Thread: Reality Check
9th April 2009, 09:06 PM #1
Okay I wanna build a 12x6 timber framed shed (eventually.)
What kind of sizes and amount of timber would be needed for the frame?
How hard will it be / how much will it cost to get an engineer to approve the design?
I can get hardwood (eucalypts) from work for decent prices, or cypress from in town for (most likely) alot more. Termites aren't rampant around here but they do exist.
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9th April 2009, 09:43 PM #2
Are you talking about building a 6X12 metre shed? That's pretty big.
Are you building on a slab?
You need to draw up a basic design, then you can take that to a drafting consultant to work it into plans suitable for council. The consultant should also be able to organise any engineering approvals.
The hassle and the expense of all of this is why we tend to buy pre-fab steel sheds like Titan and so on. When they supply a shed they also give you all of the plans and specs you need for council approval. You are more than capable of erecting a prefab metal shed.
By the way. Those quiet and invisible termites in your area will become rampant whenever you provide food for them. Place a lump of dry timber in your back yard and watch it disappear.
9th April 2009, 09:57 PM #3
Hi last weeks KFC,
You shouldn't need an engineer if ur in Qld but I believe u will need plans drawn by a Building Designer if the structure is higher than 2.4m & more than 10m2. (u talking metres or feet?) should be someone on here that can sort u out with plans when u need them, if not PM me & eye'l help get ewe sorted.
9th April 2009, 09:59 PM #4
Theres various types of timber framed sheds.
Stud walls like a house.
Pole frame (often metal clad)
My shed will be about 12.6 x 6 when I get round to it.
Been distracted by a few unavoidable things.
Weatherboards over stud walls, coupled rafters with collar ties and NO trusses
all designed from timber span tables so I won't need to use nor pay for an engineer.
Wall plates 90 x 45 pine
Studs 90 x 35 at 600mm centres
Rafters 200x50 F7 oregon (I've already scrounged them)
Roof/ceiling battens 70 x 45 or 90 x 45.
I'll use concrete stumps, not a slab foundation. I'll put a concrete floor in after the stumps are in. After the sheds built I'll drop a floating floor over the slab.
I'm considering treated pine for wall framing
Narrow windows under the eaves all around to let light in but not the direct sun.
Very inclined to fit ceilings/sarking & insulation.
ps you're welcome to a copy of my plans (though they are not finished yet ).
9th April 2009, 11:14 PM #5
There u go, you can use someone elses plans then get your own site plan drawn.
10th April 2009, 09:56 AM #6Skwair2rownd
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Some good info and offers of help here my feathered friend.
The idea of building on concrete stumps and putting the slab in later (Echidna) will help to spread your spending spree out of a longer time.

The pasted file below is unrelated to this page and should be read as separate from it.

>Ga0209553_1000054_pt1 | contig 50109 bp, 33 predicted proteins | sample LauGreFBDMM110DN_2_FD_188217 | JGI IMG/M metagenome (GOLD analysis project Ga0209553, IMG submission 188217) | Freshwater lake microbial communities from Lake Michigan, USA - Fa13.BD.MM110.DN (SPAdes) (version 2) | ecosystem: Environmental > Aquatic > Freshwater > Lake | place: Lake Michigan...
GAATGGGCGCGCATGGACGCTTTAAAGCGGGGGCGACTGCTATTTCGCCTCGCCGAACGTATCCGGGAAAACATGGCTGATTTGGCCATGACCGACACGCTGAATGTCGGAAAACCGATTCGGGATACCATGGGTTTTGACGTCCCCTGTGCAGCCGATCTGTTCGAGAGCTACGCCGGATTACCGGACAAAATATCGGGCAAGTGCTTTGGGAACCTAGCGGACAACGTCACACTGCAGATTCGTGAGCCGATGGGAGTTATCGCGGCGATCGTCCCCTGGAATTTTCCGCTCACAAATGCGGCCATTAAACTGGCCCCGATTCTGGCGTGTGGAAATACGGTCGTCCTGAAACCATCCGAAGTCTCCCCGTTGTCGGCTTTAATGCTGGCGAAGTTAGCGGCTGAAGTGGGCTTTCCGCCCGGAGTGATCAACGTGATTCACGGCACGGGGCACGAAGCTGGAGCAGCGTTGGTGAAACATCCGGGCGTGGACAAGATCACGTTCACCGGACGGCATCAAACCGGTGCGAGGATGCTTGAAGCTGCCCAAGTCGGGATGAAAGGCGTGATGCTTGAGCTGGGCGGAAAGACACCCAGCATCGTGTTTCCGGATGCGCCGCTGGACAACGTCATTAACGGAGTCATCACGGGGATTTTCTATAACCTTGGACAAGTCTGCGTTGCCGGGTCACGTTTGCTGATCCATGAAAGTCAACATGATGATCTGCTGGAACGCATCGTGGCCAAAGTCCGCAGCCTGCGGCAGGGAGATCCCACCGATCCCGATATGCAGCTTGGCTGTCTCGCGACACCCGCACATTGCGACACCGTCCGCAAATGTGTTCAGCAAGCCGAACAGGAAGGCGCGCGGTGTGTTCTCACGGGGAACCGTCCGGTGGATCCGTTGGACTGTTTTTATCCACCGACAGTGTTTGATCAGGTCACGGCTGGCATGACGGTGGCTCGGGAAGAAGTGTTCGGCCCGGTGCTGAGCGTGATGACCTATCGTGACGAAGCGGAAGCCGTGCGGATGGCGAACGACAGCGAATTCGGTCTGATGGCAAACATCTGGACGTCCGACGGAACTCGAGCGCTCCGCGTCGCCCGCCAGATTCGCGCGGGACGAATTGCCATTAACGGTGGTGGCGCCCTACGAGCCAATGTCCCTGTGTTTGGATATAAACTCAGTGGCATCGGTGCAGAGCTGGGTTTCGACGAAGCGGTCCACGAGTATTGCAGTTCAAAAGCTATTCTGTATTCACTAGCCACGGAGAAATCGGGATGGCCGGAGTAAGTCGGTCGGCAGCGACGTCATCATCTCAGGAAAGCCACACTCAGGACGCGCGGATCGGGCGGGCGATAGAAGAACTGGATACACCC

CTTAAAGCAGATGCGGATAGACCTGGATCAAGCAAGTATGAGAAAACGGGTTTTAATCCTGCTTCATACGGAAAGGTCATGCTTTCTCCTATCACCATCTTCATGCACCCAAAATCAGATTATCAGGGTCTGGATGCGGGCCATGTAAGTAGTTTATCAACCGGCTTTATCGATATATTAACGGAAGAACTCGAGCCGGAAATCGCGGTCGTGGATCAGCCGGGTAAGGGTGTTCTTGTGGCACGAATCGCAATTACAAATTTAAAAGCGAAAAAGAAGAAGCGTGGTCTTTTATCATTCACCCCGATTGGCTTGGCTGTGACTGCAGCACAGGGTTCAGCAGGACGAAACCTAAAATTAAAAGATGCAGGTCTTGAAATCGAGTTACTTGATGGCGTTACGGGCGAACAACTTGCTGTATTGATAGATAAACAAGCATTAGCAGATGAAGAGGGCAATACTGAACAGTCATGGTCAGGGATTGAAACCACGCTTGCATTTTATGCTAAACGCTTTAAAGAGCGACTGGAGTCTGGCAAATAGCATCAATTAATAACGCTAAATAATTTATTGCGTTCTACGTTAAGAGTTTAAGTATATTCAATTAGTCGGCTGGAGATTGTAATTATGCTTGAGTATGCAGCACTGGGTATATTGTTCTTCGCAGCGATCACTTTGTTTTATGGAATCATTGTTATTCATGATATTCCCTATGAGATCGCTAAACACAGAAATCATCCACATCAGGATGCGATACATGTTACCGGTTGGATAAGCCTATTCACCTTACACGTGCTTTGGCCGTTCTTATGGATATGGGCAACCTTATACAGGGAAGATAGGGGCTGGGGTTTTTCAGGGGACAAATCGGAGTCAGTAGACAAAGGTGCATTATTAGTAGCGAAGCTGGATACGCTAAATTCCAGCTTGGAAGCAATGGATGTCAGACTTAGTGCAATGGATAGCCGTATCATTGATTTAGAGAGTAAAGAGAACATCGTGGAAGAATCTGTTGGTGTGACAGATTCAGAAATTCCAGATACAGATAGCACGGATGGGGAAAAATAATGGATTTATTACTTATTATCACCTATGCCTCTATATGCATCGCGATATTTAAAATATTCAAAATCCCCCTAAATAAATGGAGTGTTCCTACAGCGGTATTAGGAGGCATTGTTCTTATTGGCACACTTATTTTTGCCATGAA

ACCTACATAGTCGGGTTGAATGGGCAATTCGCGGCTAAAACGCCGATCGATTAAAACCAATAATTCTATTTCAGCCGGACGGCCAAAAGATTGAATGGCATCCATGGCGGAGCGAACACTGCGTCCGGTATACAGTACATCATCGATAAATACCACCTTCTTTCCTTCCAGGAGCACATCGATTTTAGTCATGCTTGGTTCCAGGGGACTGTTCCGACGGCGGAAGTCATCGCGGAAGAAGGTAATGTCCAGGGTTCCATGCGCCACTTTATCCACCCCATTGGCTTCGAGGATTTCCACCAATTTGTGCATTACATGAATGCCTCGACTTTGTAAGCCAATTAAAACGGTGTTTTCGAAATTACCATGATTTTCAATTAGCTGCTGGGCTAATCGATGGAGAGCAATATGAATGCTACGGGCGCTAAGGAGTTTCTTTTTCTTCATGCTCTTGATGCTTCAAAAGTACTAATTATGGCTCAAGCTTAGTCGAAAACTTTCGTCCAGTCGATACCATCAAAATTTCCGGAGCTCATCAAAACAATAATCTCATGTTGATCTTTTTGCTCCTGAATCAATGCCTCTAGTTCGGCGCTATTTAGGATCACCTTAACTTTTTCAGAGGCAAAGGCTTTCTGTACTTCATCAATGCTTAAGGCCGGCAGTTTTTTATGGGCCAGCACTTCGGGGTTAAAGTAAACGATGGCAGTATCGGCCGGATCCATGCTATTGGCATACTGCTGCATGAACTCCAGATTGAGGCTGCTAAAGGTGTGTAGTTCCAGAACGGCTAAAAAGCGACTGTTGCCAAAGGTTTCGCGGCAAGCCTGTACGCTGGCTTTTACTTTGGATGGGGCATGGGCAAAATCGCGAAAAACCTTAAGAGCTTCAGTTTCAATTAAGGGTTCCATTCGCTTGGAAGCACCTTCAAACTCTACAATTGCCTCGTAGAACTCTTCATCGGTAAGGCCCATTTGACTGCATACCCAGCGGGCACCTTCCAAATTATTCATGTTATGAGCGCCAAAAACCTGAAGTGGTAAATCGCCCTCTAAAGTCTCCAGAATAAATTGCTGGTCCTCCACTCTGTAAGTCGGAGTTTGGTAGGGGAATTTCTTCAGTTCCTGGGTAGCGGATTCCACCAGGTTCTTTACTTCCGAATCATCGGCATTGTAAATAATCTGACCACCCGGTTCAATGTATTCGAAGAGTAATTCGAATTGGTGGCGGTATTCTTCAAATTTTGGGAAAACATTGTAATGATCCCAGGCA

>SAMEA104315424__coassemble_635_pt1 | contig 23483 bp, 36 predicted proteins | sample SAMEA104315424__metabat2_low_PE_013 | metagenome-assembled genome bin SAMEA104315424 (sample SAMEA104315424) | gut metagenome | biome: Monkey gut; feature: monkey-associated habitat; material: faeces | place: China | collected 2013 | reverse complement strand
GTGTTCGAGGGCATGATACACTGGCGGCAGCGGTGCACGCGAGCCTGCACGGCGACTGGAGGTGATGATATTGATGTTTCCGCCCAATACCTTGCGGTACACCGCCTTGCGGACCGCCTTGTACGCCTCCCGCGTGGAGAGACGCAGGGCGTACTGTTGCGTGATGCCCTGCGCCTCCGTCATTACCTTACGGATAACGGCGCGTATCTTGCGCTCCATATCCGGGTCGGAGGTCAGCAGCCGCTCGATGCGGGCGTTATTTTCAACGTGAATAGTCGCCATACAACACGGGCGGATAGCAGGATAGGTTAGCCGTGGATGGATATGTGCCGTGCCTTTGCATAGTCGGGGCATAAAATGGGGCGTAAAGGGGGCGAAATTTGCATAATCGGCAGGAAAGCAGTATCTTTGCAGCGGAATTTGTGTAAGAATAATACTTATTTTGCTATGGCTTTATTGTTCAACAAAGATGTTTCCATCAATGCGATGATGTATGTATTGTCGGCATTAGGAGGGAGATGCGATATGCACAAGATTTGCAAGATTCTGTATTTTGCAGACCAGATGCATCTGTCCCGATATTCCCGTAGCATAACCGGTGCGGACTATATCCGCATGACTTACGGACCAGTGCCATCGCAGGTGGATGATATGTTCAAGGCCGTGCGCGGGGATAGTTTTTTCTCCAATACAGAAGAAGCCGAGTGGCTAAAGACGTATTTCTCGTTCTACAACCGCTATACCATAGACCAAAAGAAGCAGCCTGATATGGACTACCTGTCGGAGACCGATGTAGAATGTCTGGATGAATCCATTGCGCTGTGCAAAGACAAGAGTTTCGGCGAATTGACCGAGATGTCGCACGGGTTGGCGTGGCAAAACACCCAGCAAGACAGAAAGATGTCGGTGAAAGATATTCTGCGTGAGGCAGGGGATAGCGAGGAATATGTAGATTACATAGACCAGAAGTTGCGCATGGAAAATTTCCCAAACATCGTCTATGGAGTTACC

We are all awaiting the call to a working bee and, therefore, your mother's fine cooking.
10th April 2009, 10:11 AM #7
While treated pine is appealing to me the wombat saw mill has opened other timber opportunities and the wall frames might end up being made from home sawn macrocarpra. I've got a few logs in the backyard and access to many more logs if I want them.
I used to have a timber grading lisence many years ago but the system changed so it's gone. But as I recall ungraded timber is regarded as F4 so I'll just use F4 span tables.
I have designed to class 1 standard not to outbuilding standards just to ensure a little flexibility if I ever need to convert it from a shed to another use.
10th April 2009, 10:25 AM #8
As Artme noted putting a slab in later gives you an immediate workshop.
10th April 2009, 09:17 PM #9
Can I borrow those plans
What's the argument about rafters vs trusses?
10th April 2009, 11:18 PM #10
Rafters come out of span tables whereas trusses have to be designed by a qualified engineer.
But you could do coupled rafters as a truss like assembly.
I'll try and whack a pdf on here.
Note the collar ties need to be 1/3rd of total roof height above the top plate.
The drawing in the pdf is vector format so you can print out at any scale you want (if you have a printer big enough)
Its only a rough drawing at this stage and I didn't have span tables when I drew it so some revision is necessary.
I'm thinking of eliminating the drawn windows in favor of clear polycarb ones between the rafters and having a narrow eaves. This will admit indirect light in around the top of both side walls without losing the wall area of standard windows. This means that instead of solid blocking between the rafters they will need to be strutted herringbone style to prevent the rafters racking.